How we are gathering data Like Global Open Data Index , Nepal Open Data Index is also a crowdsourced survey and open for everyone. Anyone from every corner of the world can submit their information but only member of Open Knowledge Nepal can review it.  But, to make Index more accurate and trustworthy, we assigned 10 local contributor / volunteers for 10 cities concept. Kudos to our contributors: Kathmandu – Nikesh Balami (nikeshbalami@gmail.com) Bhaktapur – Shristi Baral (baral.shristi@gmail.com) Butwal – Hemanta Rijal (foreverhemanta221@gmail.com) Chitwan – Arun Kumar Pyasi (info@arun.info.np) Dolakha – Sagar Ghimire (info@sagarg.com.np), Dhading – Rajan Silwal (silwalrajan18@gmail.com) Hetauda – Ujjwal Hatuwal (Ujjwalhatuwal@gmail.com) Kavre – Sandeep Neupane (deep.newsun@gmail.com) Lalitpur – Firoj Ghimire (firojghimire@gmail.com) Pokhara – Sushil Magar (np.msushil@gmail.com) Our volunteer Shubham Ghimire (shubhamghimire1996@gmail.com) helped all contributors throughout the process.    

Nepal Open Data Index 2015

- December 15, 2015 in Cities Survey, Nepal Index, Nepal Open Data Index 2015, Nepal Survey, npindex15, Open Data, Open Survey

Nepal Open Data Index measures the openness of key data published by Nepal Government’s local bodies, Metropolitan City Offices, Sub-metropolitan City Offices, District Development Committees (DDC), Village Development Committees (VDC) etc. The main reason of running Nepal Open Data Index 2015 is to measure and monitor the state of open data across the local cities of Nepal. We believe, the Index is one right and easy tool where we can gather data availability from where publishers can also get encouragement to improve their published data standards and can peer-review everything. This will help in assessing the baseline of availability and nature of open data in Nepali cities so that we can identify gaps and plan actions to make maximum impact for minimum effort. Each local city can also check their open datasets’ quality by comparing their data with others cities’ datasets. The another aim is to motivate and pressurize local bodies of Nepal government to publish their data under Open Definition / Open Format so that we can increase re-usability of government data. “Open Data is data that can be freely used, modified and shared by anyone for any purpose”. This will increase transparency and accountability of government and will bring innovation inside government data. Citizen participation will be increased and we can improve government efficiency and policy making. 10 Cities for Survey Last year, we measured openness of only two cities of Nepal, they were Kathmandu and Chitwan but from this year (2015) we have made some big changes. We will be measuring the openness of 10 cities of Nepal. We made this combination of ten cities by mixing some developed and developing cities of Nepal. By doing this we want to motivate those developing cities and want to show developed cities as an example. This year we will be surveying: Kathmandu, Bhaktapur, Butwal, Chitwan, Dolakha, Dhading, Hetauda, Kavre, Lalitpur, Pokhara. Datasets to Use By looking at the condition of supply and demand side of data at our country Nepal, we have decreased our datasets in Nepal Open Data Index 2015. In past years we used 15 datasets they were: Real-Time Transit, Annual Budget, Expenditure (detailed), Election results, Air Quality, Transport Timetables, Public Facilities, Crime statistics, Procurement contracts, Food safety inspections, Traffic accidents, Building permits, Service Requests, Business Permits, Business Listings. But this year to use all this 15 datasets for an survey in a small developing country like Nepal, we found is somehow un-necessary so, from this year (2015) we decided to use only 6 datasets and they are:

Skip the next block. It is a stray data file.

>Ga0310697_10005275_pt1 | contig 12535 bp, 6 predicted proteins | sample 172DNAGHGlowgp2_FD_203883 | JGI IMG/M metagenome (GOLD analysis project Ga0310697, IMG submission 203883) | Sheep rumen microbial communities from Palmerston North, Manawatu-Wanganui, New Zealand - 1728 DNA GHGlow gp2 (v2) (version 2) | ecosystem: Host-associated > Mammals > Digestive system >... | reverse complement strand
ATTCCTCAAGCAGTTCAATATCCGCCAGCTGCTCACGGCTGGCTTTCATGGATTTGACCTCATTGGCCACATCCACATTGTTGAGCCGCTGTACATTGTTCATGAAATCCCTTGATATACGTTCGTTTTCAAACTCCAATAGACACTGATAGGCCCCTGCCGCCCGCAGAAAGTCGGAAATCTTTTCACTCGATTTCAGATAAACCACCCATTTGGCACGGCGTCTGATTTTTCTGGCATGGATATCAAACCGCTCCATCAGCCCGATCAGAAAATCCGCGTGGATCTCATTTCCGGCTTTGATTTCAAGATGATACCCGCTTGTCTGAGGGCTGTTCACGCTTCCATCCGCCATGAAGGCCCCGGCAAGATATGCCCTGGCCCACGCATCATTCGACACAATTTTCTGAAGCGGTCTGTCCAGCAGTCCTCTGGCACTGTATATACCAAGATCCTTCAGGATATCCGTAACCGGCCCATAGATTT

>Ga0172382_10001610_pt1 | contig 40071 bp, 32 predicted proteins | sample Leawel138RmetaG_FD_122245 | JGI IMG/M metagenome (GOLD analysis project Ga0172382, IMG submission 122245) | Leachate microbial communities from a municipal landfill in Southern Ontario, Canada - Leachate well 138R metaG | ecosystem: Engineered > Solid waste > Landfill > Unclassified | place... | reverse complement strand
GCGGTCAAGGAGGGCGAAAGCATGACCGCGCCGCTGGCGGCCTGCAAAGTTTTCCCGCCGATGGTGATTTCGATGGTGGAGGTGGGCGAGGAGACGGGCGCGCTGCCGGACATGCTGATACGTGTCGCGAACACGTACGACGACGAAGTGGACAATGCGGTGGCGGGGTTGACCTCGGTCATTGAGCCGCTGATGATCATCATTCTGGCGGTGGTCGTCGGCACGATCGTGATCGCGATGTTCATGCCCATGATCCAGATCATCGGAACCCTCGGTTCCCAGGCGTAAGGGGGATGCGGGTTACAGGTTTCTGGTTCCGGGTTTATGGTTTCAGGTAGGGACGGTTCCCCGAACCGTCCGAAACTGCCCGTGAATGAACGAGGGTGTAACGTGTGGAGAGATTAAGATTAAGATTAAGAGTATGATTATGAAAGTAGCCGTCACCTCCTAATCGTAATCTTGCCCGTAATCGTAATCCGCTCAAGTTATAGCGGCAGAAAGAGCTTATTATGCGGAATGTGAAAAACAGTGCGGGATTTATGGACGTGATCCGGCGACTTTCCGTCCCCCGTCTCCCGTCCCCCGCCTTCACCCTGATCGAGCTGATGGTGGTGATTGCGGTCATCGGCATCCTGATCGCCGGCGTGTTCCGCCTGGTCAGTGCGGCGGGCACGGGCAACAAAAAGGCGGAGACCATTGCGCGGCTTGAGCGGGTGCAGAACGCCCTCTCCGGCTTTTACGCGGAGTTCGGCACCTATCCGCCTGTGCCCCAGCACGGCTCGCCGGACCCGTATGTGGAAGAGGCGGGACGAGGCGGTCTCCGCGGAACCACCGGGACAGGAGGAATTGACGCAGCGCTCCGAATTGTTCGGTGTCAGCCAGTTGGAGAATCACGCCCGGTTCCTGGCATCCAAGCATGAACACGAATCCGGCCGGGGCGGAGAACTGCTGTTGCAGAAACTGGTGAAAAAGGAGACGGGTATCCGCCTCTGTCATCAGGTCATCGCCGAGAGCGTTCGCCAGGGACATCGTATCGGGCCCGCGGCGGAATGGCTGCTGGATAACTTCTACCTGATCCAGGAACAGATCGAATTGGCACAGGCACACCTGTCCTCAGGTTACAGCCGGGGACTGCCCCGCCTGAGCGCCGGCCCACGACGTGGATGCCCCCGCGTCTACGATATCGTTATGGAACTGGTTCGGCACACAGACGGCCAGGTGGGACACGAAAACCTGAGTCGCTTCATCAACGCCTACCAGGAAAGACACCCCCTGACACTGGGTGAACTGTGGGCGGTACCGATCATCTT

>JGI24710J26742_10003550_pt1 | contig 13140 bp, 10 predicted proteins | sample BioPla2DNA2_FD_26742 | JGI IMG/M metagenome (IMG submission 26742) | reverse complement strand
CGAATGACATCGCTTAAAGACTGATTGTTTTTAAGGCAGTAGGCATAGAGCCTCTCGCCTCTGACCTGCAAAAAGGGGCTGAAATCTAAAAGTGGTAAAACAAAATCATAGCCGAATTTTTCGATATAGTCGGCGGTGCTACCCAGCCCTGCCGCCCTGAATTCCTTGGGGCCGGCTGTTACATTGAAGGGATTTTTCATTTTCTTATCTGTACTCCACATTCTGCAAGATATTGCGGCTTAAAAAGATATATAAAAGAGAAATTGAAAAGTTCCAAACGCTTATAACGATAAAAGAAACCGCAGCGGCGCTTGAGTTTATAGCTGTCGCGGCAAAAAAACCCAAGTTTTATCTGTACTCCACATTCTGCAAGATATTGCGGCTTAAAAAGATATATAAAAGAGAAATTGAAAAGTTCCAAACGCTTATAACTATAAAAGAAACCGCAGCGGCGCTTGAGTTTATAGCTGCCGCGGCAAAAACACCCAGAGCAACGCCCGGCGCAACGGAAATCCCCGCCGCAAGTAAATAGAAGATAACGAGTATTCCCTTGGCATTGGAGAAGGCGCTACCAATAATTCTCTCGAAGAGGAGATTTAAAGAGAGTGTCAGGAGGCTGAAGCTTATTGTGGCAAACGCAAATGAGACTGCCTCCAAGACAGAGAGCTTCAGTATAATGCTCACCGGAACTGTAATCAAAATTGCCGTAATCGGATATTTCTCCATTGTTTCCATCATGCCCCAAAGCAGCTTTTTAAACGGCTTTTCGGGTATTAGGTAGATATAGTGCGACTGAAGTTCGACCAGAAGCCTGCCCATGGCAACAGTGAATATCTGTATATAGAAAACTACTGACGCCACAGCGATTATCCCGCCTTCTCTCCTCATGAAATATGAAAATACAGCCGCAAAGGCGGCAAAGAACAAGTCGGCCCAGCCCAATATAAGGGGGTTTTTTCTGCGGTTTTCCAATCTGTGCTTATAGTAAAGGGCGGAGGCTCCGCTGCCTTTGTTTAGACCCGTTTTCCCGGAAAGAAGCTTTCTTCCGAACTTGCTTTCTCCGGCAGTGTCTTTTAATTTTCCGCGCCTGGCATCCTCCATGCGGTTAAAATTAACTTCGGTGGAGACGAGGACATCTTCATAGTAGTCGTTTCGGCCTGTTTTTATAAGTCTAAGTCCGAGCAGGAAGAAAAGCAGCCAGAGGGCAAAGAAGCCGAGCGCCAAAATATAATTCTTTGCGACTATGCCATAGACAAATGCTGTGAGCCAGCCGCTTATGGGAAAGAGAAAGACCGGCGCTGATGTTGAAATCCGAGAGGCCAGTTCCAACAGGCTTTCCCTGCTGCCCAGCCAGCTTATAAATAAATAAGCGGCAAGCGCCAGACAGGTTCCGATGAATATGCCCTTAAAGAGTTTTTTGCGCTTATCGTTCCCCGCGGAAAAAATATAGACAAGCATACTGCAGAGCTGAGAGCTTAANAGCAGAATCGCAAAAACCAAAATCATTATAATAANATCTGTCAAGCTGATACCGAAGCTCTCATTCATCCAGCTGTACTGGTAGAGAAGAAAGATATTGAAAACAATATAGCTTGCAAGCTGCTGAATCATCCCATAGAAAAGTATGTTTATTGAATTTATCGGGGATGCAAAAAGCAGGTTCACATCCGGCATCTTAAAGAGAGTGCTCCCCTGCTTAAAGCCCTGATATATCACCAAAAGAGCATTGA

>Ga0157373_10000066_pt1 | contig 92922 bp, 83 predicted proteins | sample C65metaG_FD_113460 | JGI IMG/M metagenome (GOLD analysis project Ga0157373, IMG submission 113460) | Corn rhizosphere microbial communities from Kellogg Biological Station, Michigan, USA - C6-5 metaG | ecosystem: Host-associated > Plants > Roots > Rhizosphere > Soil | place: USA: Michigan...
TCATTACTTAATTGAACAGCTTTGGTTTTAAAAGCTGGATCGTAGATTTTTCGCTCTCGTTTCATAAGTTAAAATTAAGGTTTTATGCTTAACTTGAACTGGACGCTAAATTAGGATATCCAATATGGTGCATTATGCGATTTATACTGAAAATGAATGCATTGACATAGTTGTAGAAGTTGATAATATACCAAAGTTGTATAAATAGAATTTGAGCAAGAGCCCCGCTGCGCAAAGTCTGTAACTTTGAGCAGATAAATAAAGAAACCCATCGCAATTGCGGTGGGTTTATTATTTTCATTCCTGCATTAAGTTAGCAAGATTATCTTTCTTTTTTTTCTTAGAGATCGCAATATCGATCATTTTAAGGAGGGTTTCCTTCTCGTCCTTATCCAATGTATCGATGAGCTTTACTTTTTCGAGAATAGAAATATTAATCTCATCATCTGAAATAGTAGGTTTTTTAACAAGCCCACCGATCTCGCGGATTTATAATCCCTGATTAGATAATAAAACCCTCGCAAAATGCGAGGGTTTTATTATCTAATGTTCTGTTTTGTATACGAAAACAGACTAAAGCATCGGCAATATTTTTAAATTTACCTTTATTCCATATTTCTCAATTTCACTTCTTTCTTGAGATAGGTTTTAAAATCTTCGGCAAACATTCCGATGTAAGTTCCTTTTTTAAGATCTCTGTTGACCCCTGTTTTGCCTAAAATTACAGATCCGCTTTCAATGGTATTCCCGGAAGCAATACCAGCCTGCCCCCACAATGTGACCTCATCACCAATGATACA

1. Annual Budget : Municipal budget at a high level (e.g. spending by sector, department etc). This category is about budgets which are plans for expenditure (not actual expenditure in the past).
  2. Procurement Contract : Per contract information on municipal contracts including amount, awardee (name, address), date awarded etc.
  3. Crime Statistics : Data on municipal crime, preferably at a reasonably disaggregated level (best would be exact date, location and type but per day per street or post/zip code would be acceptable).
  4. Business Permits : Data of registered Business Permits / Licenses.
  5. Traffic Accident : Statistics on road traffic accidents including time and location.
  6. Air Quality : Data on air quality (e.g. levels of major pollutants) on a granular basis – that is at least broken down by month (preferably by day). Geographic breakdown (e.g. by grid point) would be nice but is not required.
How we are gathering data Like Global Open Data Index , Nepal Open Data Index is also a crowdsourced survey and open for everyone. Anyone from every corner of the world can submit their information but only member of Open Knowledge Nepal can review it.  But, to make Index more accurate and trustworthy, we assigned 10 local contributor / volunteers for 10 cities concept. Kudos to our contributors: Kathmandu – Nikesh Balami (nikeshbalami@gmail.com) Bhaktapur – Shristi Baral (baral.shristi@gmail.com) Butwal – Hemanta Rijal (foreverhemanta221@gmail.com) Chitwan – Arun Kumar Pyasi (info@arun.info.np) Dolakha – Sagar Ghimire (info@sagarg.com.np), Dhading – Rajan Silwal (silwalrajan18@gmail.com) Hetauda – Ujjwal Hatuwal (Ujjwalhatuwal@gmail.com) Kavre – Sandeep Neupane (deep.newsun@gmail.com) Lalitpur – Firoj Ghimire (firojghimire@gmail.com) Pokhara – Sushil Magar (np.msushil@gmail.com) Our volunteer Shubham Ghimire (shubhamghimire1996@gmail.com) helped all contributors throughout the process.